The Nevada Republican government candidate is already a skilled liar, refusing to recognize Biden as president.

Dean Heller, a GOP candidate running for governor of Nevada, declined to acknowledge that President Joe Biden is, in fact, the president, a symbol that the Republican Party refuses to abandon the “big lie” of electoral fraud.

“I still know who the president is, but I believe we have problems with the election,” Heller said in an interview at Washoe County Republican headquarters.

Heller refused to acknowledge the role of former President Donald Trump in inciting his supporters to attack the U.S. capital in January, saying he did not blame Trump for the incident.

“I think they were clearly wrong when they went to the Capitol building,” he said. “It simply came to our notice then. I don’t blame the president. I watched the videos. I saw what he said during the rally, during the demonstration. And I think there’s no way I think he’s responsible for what these people did inside the Capitol.

Despite Trump being indicted for inciting a revolt against Congress, Heller made his remarks and continues to prosecute individuals, including lawmakers, who were harmed in the attack, which was based on false allegations of election theft.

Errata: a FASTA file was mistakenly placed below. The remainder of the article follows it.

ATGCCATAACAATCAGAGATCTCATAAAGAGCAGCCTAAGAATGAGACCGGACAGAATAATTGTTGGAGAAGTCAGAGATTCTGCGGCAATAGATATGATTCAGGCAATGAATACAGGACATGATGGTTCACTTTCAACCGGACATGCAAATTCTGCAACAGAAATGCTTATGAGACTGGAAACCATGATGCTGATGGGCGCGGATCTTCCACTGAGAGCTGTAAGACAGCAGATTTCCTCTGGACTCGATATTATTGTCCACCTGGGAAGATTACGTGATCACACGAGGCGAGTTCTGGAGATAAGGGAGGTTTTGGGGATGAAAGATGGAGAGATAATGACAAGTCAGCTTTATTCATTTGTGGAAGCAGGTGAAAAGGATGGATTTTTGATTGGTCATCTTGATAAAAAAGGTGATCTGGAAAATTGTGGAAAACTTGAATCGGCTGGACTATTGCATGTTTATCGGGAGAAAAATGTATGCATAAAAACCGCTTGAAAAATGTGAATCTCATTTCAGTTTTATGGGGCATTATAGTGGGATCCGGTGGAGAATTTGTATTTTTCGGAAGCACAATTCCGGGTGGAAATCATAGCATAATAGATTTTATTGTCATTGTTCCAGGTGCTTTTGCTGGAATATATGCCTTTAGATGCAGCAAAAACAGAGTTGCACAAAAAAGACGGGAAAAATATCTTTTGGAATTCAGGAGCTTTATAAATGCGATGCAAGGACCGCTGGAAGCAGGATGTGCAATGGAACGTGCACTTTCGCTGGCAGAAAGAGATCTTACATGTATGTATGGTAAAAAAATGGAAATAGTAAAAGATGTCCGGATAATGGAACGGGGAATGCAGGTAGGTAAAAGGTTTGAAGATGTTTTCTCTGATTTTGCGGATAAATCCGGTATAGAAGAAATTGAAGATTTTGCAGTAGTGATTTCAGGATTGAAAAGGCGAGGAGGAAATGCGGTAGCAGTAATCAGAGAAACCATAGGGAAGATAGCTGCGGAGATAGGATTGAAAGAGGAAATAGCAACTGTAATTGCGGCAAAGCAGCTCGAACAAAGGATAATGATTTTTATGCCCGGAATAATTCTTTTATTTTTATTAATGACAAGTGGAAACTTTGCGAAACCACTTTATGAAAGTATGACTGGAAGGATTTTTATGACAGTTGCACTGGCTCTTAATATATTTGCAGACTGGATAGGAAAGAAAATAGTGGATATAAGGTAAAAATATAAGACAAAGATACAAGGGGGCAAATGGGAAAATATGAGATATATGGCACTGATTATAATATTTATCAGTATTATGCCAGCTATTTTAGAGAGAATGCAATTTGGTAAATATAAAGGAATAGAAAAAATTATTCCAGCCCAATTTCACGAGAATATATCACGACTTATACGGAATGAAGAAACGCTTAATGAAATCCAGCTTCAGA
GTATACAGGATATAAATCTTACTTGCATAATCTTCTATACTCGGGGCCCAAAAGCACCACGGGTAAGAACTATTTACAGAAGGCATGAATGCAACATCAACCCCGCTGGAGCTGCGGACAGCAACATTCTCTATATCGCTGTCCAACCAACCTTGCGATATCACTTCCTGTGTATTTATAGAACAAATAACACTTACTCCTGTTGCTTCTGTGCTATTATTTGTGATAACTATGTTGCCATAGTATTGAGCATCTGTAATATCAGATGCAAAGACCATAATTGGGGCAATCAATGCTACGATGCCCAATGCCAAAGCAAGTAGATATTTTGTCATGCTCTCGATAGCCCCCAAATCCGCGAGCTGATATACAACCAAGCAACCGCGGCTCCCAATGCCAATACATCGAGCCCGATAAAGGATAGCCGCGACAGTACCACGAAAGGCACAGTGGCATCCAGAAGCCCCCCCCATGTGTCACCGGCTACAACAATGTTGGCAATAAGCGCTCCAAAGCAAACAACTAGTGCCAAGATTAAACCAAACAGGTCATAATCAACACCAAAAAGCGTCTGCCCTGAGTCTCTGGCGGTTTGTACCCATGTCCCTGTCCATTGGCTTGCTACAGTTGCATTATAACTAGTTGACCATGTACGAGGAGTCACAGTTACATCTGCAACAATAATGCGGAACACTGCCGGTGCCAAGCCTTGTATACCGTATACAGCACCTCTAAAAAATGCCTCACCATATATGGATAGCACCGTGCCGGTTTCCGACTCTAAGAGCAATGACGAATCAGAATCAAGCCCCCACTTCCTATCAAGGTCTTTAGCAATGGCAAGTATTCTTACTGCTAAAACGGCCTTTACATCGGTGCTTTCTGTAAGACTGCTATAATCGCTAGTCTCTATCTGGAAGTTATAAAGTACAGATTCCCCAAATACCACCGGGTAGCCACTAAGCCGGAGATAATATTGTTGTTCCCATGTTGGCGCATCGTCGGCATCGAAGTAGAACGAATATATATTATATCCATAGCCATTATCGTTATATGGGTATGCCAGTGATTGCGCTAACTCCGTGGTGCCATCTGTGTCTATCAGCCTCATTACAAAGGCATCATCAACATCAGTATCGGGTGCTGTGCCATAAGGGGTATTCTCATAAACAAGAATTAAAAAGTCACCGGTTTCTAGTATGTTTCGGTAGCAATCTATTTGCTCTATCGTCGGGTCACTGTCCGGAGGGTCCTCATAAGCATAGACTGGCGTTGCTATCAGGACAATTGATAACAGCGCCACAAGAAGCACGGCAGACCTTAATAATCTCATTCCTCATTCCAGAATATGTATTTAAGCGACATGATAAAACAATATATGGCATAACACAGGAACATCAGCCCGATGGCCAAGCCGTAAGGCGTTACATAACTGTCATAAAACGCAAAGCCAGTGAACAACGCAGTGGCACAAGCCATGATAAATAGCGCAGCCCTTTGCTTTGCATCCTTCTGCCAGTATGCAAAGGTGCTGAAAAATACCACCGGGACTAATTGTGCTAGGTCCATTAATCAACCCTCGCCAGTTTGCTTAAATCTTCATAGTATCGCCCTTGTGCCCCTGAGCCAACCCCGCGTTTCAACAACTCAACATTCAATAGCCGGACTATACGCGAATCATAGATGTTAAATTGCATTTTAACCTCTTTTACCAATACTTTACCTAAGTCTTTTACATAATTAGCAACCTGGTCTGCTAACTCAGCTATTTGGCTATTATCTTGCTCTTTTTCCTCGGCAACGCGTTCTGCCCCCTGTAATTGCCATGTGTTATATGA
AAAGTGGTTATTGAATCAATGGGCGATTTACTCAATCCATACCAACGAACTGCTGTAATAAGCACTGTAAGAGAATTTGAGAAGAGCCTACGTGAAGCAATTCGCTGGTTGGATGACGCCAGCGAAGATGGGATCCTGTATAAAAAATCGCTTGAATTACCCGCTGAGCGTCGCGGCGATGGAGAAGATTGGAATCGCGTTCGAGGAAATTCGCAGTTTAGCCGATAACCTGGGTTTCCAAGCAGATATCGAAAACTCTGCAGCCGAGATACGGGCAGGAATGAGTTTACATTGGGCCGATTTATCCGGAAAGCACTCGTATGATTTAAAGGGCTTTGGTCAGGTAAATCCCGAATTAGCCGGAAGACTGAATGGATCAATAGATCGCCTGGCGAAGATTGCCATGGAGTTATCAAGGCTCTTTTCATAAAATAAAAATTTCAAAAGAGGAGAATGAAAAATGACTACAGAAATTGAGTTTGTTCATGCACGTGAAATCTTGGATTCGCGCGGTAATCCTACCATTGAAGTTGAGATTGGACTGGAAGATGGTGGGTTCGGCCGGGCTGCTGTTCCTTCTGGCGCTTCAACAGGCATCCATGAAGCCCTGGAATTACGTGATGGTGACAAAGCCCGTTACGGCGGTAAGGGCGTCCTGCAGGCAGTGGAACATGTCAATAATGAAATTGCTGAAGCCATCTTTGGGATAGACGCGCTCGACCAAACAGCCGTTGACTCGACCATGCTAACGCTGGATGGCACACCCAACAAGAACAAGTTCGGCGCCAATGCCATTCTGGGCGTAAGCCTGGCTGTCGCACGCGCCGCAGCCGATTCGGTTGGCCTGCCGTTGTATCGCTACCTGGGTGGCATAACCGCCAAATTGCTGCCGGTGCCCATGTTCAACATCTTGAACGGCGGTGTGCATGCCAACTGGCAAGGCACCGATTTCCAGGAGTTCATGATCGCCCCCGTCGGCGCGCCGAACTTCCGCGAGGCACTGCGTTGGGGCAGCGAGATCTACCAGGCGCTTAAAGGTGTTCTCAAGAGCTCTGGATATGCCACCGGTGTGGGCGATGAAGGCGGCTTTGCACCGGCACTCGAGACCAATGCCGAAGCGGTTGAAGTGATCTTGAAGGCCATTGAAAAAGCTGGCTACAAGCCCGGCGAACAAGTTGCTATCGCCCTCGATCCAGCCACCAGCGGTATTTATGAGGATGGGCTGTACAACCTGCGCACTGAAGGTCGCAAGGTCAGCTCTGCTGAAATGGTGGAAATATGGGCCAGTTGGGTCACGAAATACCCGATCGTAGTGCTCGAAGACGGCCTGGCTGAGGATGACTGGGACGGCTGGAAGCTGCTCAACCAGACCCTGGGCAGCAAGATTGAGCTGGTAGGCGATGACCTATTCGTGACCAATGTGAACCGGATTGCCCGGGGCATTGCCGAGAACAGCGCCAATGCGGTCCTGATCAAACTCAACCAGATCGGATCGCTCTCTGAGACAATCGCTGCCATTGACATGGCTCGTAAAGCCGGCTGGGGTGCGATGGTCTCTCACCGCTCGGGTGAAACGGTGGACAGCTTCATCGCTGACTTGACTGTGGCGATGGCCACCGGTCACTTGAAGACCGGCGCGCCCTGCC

Despite the lack of evidence of fraud in the 2020 general election, Heller insisted Electoral integrity is a bilateral concern, creating a false equivalent of democratic protest against Russian election interference and collusion with allegations of fraud in the 2016 Republican election.

“We are talking about changing the outcome of the election. We are talking about changing the process, “he said.” So both sides thought their candidate had won. It was my point, electoral fraud is a bilateral issue. Both sides are concerned about their candidate and the outcome of this election. And that’s my point, Russia. Whether it is collusion or harvesting the ballot, if it is misused, it will change the outcome of the election. ”

Heller insisted that “one last time Nevada has had a safe, secure election “during his tenure as Secretary of State from 1995 to 2007.

Heller previously served in the U.S. Senate but failed to win re-election in 2018 after completing a full six-year term.

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